CBT and Post Natal Depression
Coping with a new baby
The arrival of your first baby is supposed to be one of the happiest times in your life and the ultimate expression of the union of your relationship. However, I do see clients with post-natal depression for which CBT is the recommended therapy according to NICE. People feel this way. There are both physical and mental issues to be looked at like the exhaustion, physical and emotional and the demands on you and your relationship.
CBT and the joy and pain
For many people, having their first child is an exhilarating experience. But along with the joy, there is a whole raft of radical changes to your life which you may not find so joyous. Might you feel depressed and not able to cope with your new life? There is a constant demand for feeding, changing and soothing this new creature who is entirely unable to care for him/herself. There is the exhaustion of the birth itself and the interrupted nights as the baby needs to be fed, winded and changed. CBT can help you manage better and enjoy this fantastic time of your life.
CBT and Exhaustion
It is entirely normal to feel exhausted when you are looking after a new baby. Remind yourself that it is normal and do not agree to do more than you can manage. Rope in as much help as you can from other people – relatives and friends – so that you can have a break. CBT encourages you to tell your surroundings about your mental state and that you need their support. If necessary, go to bed when the baby does, even if it’s at 7 pm, so that you get a chance to catch up on sleep. Let relatives or friends play with the baby or take him/her out for a walk so that you can lie down for 20 minutes.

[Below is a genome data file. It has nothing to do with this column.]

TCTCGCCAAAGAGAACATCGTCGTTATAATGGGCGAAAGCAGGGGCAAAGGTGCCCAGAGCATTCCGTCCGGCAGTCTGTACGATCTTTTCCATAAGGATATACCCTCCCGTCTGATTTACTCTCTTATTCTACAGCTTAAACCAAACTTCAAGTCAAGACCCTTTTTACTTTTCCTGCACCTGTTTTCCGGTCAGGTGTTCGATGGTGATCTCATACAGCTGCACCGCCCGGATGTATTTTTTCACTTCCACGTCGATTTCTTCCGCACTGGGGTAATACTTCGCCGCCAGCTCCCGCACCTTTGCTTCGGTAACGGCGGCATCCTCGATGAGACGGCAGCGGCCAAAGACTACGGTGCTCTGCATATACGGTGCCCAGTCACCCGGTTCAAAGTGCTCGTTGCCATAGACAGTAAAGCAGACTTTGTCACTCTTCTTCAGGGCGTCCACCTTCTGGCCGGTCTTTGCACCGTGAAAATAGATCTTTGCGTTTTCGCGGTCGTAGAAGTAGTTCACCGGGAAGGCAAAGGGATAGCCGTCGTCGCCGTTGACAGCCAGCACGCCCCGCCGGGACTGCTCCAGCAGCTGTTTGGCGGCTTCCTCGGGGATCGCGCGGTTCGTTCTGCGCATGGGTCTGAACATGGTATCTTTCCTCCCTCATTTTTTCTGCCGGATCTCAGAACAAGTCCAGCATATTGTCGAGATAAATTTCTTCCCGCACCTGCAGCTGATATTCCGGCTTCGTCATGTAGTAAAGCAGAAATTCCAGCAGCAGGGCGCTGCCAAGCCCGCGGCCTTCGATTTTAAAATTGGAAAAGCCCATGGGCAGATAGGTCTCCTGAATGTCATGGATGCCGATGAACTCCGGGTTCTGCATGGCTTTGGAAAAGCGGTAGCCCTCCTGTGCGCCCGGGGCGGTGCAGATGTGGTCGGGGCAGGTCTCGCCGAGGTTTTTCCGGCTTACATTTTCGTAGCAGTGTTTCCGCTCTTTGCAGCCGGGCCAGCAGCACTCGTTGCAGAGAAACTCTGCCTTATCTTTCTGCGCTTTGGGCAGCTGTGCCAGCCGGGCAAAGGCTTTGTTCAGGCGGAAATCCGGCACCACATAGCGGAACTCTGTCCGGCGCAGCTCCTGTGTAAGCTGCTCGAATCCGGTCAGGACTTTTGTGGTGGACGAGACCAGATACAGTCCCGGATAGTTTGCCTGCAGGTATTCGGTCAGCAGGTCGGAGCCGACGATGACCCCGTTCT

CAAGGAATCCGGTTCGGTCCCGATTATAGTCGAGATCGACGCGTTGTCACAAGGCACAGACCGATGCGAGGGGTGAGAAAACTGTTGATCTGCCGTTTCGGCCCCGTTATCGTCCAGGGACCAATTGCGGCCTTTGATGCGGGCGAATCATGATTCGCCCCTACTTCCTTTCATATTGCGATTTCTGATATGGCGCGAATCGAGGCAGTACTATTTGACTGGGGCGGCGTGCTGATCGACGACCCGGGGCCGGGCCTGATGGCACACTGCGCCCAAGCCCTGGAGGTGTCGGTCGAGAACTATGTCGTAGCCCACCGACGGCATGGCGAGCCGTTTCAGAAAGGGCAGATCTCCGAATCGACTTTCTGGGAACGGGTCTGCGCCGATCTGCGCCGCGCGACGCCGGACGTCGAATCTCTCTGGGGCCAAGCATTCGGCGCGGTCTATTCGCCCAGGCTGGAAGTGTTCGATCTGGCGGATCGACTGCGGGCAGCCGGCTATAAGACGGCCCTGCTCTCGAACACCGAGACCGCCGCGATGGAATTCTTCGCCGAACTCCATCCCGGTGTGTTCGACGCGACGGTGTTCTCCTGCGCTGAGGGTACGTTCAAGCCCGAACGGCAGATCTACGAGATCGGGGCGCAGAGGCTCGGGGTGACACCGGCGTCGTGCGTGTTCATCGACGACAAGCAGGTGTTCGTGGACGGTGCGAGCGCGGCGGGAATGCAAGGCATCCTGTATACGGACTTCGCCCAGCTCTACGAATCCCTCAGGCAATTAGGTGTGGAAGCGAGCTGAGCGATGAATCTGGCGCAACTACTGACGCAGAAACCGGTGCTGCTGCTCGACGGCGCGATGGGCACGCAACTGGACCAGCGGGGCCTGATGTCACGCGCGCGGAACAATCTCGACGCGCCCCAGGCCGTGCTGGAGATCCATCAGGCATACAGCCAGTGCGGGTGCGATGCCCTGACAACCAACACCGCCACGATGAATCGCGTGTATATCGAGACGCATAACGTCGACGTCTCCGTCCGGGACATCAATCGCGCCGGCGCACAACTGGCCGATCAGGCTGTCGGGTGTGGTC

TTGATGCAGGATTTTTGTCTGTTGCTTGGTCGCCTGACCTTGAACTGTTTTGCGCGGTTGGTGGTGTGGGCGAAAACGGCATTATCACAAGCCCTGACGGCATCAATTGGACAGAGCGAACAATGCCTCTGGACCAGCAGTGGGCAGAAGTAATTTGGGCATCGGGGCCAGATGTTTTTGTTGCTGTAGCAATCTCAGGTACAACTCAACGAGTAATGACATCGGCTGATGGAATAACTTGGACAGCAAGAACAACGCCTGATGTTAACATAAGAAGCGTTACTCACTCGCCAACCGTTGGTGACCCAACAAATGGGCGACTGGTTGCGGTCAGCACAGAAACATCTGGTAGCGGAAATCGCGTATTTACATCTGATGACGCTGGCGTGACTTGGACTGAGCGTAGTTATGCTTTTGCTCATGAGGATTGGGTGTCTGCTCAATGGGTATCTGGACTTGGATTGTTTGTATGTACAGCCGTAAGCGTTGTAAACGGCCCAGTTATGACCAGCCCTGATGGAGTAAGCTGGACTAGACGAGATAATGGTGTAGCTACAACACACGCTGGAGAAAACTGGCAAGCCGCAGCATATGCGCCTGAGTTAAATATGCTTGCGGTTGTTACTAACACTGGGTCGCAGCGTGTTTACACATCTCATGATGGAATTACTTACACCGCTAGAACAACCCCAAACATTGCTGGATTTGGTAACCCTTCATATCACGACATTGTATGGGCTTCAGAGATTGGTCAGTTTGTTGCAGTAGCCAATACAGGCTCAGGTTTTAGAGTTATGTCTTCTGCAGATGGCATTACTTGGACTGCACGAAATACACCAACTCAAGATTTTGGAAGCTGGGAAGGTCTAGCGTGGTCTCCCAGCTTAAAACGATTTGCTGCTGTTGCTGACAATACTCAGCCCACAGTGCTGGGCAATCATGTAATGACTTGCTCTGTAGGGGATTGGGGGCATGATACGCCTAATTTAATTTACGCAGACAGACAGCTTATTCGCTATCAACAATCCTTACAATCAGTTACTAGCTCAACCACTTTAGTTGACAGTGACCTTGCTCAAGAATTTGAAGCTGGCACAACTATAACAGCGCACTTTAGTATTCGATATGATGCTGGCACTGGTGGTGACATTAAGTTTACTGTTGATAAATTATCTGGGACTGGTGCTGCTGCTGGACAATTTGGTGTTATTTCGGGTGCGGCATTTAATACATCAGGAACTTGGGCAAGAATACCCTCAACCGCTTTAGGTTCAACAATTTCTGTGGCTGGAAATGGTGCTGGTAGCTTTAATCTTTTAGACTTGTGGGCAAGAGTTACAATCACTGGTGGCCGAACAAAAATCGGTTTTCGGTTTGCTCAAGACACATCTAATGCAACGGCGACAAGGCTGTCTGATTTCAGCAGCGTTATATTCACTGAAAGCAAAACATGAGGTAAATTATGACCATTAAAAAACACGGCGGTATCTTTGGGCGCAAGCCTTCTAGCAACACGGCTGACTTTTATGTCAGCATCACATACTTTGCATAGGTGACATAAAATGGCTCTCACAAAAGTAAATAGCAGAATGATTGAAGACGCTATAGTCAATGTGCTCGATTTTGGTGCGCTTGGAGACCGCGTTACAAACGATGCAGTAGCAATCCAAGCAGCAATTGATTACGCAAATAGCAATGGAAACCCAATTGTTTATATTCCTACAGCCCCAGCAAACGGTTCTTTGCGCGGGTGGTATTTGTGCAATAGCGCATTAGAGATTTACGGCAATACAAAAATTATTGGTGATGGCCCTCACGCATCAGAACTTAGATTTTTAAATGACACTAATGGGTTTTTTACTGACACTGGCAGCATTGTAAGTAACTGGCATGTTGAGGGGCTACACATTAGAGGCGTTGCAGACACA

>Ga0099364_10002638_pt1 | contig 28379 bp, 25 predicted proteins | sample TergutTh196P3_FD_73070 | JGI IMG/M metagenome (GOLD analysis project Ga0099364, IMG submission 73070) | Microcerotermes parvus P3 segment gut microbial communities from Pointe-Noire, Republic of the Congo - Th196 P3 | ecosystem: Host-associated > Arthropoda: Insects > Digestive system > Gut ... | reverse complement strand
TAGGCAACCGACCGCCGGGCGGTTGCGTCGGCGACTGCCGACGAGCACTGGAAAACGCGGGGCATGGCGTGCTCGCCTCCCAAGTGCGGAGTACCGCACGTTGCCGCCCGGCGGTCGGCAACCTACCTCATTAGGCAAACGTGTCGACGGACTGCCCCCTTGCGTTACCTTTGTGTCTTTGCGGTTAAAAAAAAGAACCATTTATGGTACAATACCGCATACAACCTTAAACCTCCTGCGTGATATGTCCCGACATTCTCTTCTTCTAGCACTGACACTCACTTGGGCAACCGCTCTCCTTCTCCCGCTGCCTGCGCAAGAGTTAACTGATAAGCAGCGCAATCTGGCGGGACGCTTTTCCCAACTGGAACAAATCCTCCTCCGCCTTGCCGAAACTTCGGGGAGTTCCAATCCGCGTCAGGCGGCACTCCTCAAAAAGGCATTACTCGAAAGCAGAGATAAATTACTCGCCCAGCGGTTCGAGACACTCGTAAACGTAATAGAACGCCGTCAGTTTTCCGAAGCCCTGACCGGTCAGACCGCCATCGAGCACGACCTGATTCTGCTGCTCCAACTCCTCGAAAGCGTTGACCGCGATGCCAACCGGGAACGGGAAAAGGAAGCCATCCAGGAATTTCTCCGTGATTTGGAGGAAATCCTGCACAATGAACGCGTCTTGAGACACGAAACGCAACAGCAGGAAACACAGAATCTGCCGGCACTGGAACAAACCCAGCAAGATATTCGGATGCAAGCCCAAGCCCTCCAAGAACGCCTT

CBT and Relationship difficulties
It is a common myth that having a baby will solve problems in a relationship by bringing the couple together. In reality, looking after a baby takes up so much time and energy that it merely adds to any problems that already exist. Some couples see a therapist for CBT for couples during the pregnancy acknowledging the challenges that will come positively.
New fathers frequently complain that they can feel shut out by their female partners, who seem so absorbed by the baby that they have no time for their husband or boyfriend. To some extent, it is necessary for you to focus on the baby who cannot look after him/herself. However, by letting your partner take over bottle-feeding, nappy changing and winding wherever possible, you will allow him to be more involved in a relationship with your child and to share more with you.
Some new (and not so new) mothers become obsessed by doing everything right for the baby and not allowing the father (or others) to take care of the baby for fear of them doing something wrong. But by doing everything yourself, you are adding to your exhaustion, undermining your partner and putting a rift into your relationship.
CBT encourages that the two of you talk together about how you feel and how you might help each other’s needs.
CBT and Sexual problems
Having a baby puts a strain on all couple relationships, and often their sex life is the first thing to go. At first, the new mother needs time to recover physically and is often advised to avoid intercourse until the check-up six weeks after the birth. Also, the physical exhaustion caused by birth and looking after the baby can leave mothers (and fathers) too tired to want to think about sex.
If the mother has had a particularly painful or difficult birth, she may fear being hurt by sexual intercourse or fear going through another pregnancy. It’s important to take things slowly and sensitively to address these issues. CBT can help eliminate any unnecessary worries taking any physical matters into account.
But while it’s important to look after the baby’s needs, the couple need to look after themselves too as they adjust to this significant change in both of their lives. And enjoying the sexual side of their relationship is one way of doing this. Taking measures to reduce exhaustion will help, as will asking a friend or relative to look after your baby for an afternoon or evening to give you time to yourselves.
It’s common to have the “baby blues” after the birth, but if these feelings are severe and go on for a long time, you may be suffering from post-natal depression. It’s important to get help if this is the case. Speak to your GP and health visitor and ask them to help.